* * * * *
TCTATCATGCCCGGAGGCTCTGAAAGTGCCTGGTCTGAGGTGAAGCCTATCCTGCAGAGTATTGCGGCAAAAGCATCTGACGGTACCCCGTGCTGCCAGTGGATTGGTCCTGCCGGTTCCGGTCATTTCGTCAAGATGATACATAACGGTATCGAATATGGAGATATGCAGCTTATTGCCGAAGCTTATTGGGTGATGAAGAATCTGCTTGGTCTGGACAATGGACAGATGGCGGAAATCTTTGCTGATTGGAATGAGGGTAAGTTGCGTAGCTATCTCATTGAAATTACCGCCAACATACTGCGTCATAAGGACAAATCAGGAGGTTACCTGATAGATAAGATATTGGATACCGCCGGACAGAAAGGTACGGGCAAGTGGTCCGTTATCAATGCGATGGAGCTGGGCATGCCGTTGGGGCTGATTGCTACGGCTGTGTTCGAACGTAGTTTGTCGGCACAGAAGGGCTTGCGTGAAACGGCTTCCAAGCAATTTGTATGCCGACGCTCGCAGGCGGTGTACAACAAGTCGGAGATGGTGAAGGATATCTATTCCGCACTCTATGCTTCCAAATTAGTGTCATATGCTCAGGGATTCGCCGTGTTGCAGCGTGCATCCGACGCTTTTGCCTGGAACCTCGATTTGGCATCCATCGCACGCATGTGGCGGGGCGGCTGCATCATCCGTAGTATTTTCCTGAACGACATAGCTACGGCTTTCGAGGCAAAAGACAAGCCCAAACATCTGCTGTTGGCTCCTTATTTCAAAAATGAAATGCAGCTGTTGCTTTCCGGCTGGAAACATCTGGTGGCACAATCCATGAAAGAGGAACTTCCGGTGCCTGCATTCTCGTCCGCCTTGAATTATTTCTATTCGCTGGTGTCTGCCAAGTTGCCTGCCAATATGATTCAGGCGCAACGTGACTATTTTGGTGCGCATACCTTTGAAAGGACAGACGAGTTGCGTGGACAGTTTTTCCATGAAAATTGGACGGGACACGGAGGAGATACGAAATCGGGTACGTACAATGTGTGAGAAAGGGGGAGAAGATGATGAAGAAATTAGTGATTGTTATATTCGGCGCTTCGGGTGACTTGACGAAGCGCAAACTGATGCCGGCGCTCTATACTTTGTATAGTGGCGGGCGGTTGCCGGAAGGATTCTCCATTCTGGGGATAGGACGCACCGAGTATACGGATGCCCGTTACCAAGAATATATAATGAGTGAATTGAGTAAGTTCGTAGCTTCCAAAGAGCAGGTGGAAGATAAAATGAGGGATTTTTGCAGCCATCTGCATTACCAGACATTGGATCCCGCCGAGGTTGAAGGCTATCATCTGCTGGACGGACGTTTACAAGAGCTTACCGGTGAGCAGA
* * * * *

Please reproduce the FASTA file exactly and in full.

TCTATCATGCCCGGAGGCTCTGAAAGTGCCTGGTCTGAGGTGAAGCCTATCCTGCAGAGTATTGCGGCAAAAGCATCTGACGGTACCCCGTGCTGCCAGTGGATTGGTCCTGCCGGTTCCGGTCATTTCGTCAAGATGATACATAACGGTATCGAATATGGAGATATGCAGCTTATTGCCGAAGCTTATTGGGTGATGAAGAATCTGCTTGGTCTGGACAATGGACAGATGGCGGAAATCTTTGCTGATTGGAATGAGGGTAAGTTGCGTAGCTATCTCATTGAAATTACCGCCAACATACTGCGTCATAAGGACAAATCAGGAGGTTACCTGATAGATAAGATATTGGATACCGCCGGACAGAAAGGTACGGGCAAGTGGTCCGTTATCAATGCGATGGAGCTGGGCATGCCGTTGGGGCTGATTGCTACGGCTGTGTTCGAACGTAGTTTGTCGGCACAGAAGGGCTTGCGTGAAACGGCTTCCAAGCAATTTGTATGCCGACGCTCGCAGGCGGTGTACAACAAGTCGGAGATGGTGAAGGATATCTATTCCGCACTCTATGCTTCCAAATTAGTGTCATATGCTCAGGGATTCGCCGTGTTGCAGCGTGCATCCGACGCTTTTGCCTGGAACCTCGATTTGGCATCCATCGCACGCATGTGGCGGGGCGGCTGCATCATCCGTAGTATTTTCCTGAACGACATAGCTACGGCTTTCGAGGCAAAAGACAAGCCCAAACATCTGCTGTTGGCTCCTTATTTCAAAAATGAAATGCAGCTGTTGCTTTCCGGCTGGAAACATCTGGTGGCACAATCCATGAAAGAGGAACTTCCGGTGCCTGCATTCTCGTCCGCCTTGAATTATTTCTATTCGCTGGTGTCTGCCAAGTTGCCTGCCAATATGATTCAGGCGCAACGTGACTATTTTGGTGCGCATACCTTTGAAAGGACAGACGAGTTGCGTGGACAGTTTTTCCATGAAAATTGGACGGGACACGGAGGAGATACGAAATCGGGTACGTACAATGTGTGAGAAAGGGGGAGAAGATGATGAAGAAATTAGTGATTGTTATATTCGGCGCTTCGGGTGACTTGACGAAGCGCAAACTGATGCCGGCGCTCTATACTTTGTATAGTGGCGGGCGGTTGCCGGAAGGATTCTCCATTCTGGGGATAGGACGCACCGAGTATACGGATGCCCGTTACCAAGAATATATAATGAGTGAATTGAGTAAGTTCGTAGCTTCCAAAGAGCAGGTGGAAGATAAAATGAGGGATTTTTGCAGCCATCTGCATTACCAGACATTGGATCCCGCCGAGGTTGAAGGCTATCATCTGCTGGACGGACGTTTACAAGAGCTTACCGGTGAGCAGA